Monday, May 09, 2016
Prince of thieves...
Having operated a construction and home building business for 42 years, I’ve seen and tried a few things that worked and a few things that didn’t work, and tried to abandon or make adjustments to the things that didn’t, and tweak the things that did. A few years ago, some ne’er-do-well cut the lock on our job trailer that was parked at a project we were involved with, and made off with several of our tools.
In an effort to discourage such behavior in the future, we bolted and welded some larger and stronger hasps on the trailer and purchased some larger and stronger padlocks for the new and improved hardware. That all worked out well for a few years, until last spring when we arrived at a job site one to find the entire trailer had been stolen. When the trailer was later recovered in a cornfield 10 miles up the road, (in part because the mastermind behind the theft had apparently attempted to make the getaway with a 2- 5/16” coupler attached to a 1-7/8” ball hitch while speeding over a railroad crossing,) we discovered that the locks had been sawed on, pried on, and possibly chewed on to no avail.
I couldn’t help but think if the crook had just slowed down a little for that railroad crossing, or had a deeper understanding of the mechanics of a ball hitch, our efforts at beefing up security would simply have resulted in losing more of our property instead of less. It also reminded me of our current tax system in this country.
Last week, a song writer and singer by the name of Prince Rogers Nelson passed away. While I don’t know much about the man or his music, I suspect he was popular with a significant portion of the population, since his estate is estimated to be worth $300 million. You about have to figure a person with that kind of wealth is in the upper tax bracket, so he probably paid the federal government about $200 million in income taxes so they would let him keep the rest for a while. And depending on which state he lived in and where he made his money, he’s probably paid a few million in various state and local taxes along the way.
While it might be hard to fathom that any one person would have over $200 million taken from them by the government, especially when they receive exactly the same services from the government that people who pay $2000.00, or even $200.00 receive, we also need to remember that the government isn’t finished with Mr. Nelson yet. Currently the government is licking its chops, and preparing to take another bite his earnings. Federal and state taxes will get another $150 million from the money he already paid over $200 million on to keep.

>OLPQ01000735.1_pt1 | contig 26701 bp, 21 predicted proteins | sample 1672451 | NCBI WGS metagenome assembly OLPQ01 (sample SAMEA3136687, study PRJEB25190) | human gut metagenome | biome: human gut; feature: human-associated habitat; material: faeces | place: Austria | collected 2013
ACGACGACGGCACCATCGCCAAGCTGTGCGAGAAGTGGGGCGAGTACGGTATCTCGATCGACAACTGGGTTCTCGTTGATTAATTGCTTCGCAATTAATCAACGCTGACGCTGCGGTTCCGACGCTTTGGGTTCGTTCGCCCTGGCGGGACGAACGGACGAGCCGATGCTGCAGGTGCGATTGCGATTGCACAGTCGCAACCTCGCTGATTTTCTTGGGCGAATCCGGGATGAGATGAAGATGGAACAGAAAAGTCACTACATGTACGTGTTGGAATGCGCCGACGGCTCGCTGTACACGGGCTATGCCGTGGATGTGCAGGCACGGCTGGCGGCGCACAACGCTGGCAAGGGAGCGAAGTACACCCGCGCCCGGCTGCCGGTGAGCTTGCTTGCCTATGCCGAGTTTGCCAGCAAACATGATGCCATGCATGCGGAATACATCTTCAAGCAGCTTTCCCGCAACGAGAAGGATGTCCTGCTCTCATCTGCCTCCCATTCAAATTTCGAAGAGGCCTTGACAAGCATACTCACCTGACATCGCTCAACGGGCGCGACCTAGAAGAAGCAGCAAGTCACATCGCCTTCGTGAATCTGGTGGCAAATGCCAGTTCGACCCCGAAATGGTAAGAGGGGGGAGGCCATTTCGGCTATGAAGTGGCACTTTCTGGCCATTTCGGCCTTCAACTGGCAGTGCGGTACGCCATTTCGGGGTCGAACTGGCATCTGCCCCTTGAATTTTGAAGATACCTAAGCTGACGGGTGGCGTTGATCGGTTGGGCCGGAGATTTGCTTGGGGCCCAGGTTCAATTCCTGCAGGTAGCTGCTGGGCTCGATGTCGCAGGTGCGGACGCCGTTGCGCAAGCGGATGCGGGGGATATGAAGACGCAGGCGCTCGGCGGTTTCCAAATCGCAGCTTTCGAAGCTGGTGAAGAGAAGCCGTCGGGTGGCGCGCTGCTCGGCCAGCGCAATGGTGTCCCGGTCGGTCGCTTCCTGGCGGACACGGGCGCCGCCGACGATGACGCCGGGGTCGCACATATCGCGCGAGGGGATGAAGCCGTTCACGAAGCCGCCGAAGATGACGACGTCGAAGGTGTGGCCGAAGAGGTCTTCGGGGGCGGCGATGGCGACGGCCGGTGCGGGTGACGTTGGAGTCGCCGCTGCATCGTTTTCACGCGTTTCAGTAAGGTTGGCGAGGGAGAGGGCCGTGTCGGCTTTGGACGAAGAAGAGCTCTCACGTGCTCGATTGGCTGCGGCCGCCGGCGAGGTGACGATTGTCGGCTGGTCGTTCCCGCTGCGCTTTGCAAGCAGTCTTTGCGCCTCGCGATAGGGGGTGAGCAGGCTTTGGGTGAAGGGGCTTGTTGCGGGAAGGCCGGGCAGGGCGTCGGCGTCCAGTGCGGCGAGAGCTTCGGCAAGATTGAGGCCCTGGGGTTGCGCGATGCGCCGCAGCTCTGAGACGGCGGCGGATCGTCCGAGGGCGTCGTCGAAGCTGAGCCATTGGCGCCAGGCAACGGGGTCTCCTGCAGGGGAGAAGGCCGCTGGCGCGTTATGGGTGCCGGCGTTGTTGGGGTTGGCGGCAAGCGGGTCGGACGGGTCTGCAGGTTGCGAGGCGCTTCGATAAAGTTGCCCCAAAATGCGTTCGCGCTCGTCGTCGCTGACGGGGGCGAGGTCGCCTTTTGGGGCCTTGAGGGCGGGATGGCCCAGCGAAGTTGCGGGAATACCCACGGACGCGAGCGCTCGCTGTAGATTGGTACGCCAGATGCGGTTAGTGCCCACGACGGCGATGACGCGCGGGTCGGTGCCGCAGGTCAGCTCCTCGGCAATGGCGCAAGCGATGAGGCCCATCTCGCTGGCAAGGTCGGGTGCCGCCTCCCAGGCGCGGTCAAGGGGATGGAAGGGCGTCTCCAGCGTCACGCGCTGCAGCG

As I said earlier, I don’t know much about the man, but apparently he worked hard enough and smart enough to provide a product that a lot of people wanted. In a free society, that is how it is supposed to work.
Our current tax system punishes hard work and success, and rewards sloth and failure. We can do better with a system of sales taxes and user fees to fund essential government services, and spread the cost to everyone that uses those services.
I’ve heard some people say that as a nation we have lost our work ethic. I wonder if in fact, we have just allowed it to be taken from us.
Monday, April 18, 2016
Getting over it....
Mom and Dad brought 8 children, 4 boys and 4 girls, into the world in a span of 14 years. We spent most of those years, and several afterwards, in an old farmhouse that was pretty big, but not always big enough for 8 kids. It seemed that quite often there was some reason, real or imagined, for someone to be mad at one or all of their siblings, or for the boys to mad at the girls, or for the girls to be mad at the boys.
Dad, who turned out to be the default referee for most of those disagreements, would listen to both sides of the complaint if he had time, or shush us if he didn’t, and then simply explain, “Well, you have two choices. You can either stay mad, or you can get over it.” As it turned out, Dad was right as usual, and for the most part, whatever we were upset about passed in a day or two, and we moved on to being mad about, and getting over, something else.
There were a few times when one of us decided to stay mad, but after a while, we forgot what we were mad about, and realized that nobody else remembered or cared what we were mad about, so we eventually got over it whether we wanted to or not.
People all over the country seem to be a lot madder than they used to be, especially when they start discussing politics and the upcoming election. Some people got mad 8 years ago and haven’t gotten over it yet. Those same people might get over it if their party wins in November, but then all the people who were mad 16 years ago and got over it 8 years ago will get mad again and not get over it for a while.
I was thinking about the reasons why my siblings and I were more apt to get over being mad than people than people today, and I believe a lot of it comes down to power and force. I might have been terribly upset with one of my brothers because he wouldn’t help build a straw fort in the hay mow, but in the end I knew I couldn’t force him to help, and I also knew he couldn’t force me to help him on one of his projects if I chose not to.
We don’t enjoy those options after the elections when the winners get to make the rules, and then use the government to force the losers to comply. Every law or program the government adopts is backed up with force, or the threat of force. The choices others make voluntarily as individuals might tend to upset us for a while, but as long as they can’t force us to make the same choices, we stand a chance of getting over it fairly quickly. When the government gets involved, our options and choices become very limited.
It’s one of the things that attracted me to the libertarian philosophy. If a law doesn’t serve to protect everybody from the initiation of force or fraud, it really isn’t any of the government’s business. Anything beyond that is a matter for individuals to handle privately, and if people decide they want the government to regulate and manage some aspect of their lives, they need to submit to that regulation voluntarily.
A lot of people get mad when Libertarians push for a smaller, limited government, but I’m convinced if we would give it a try, they would get over it.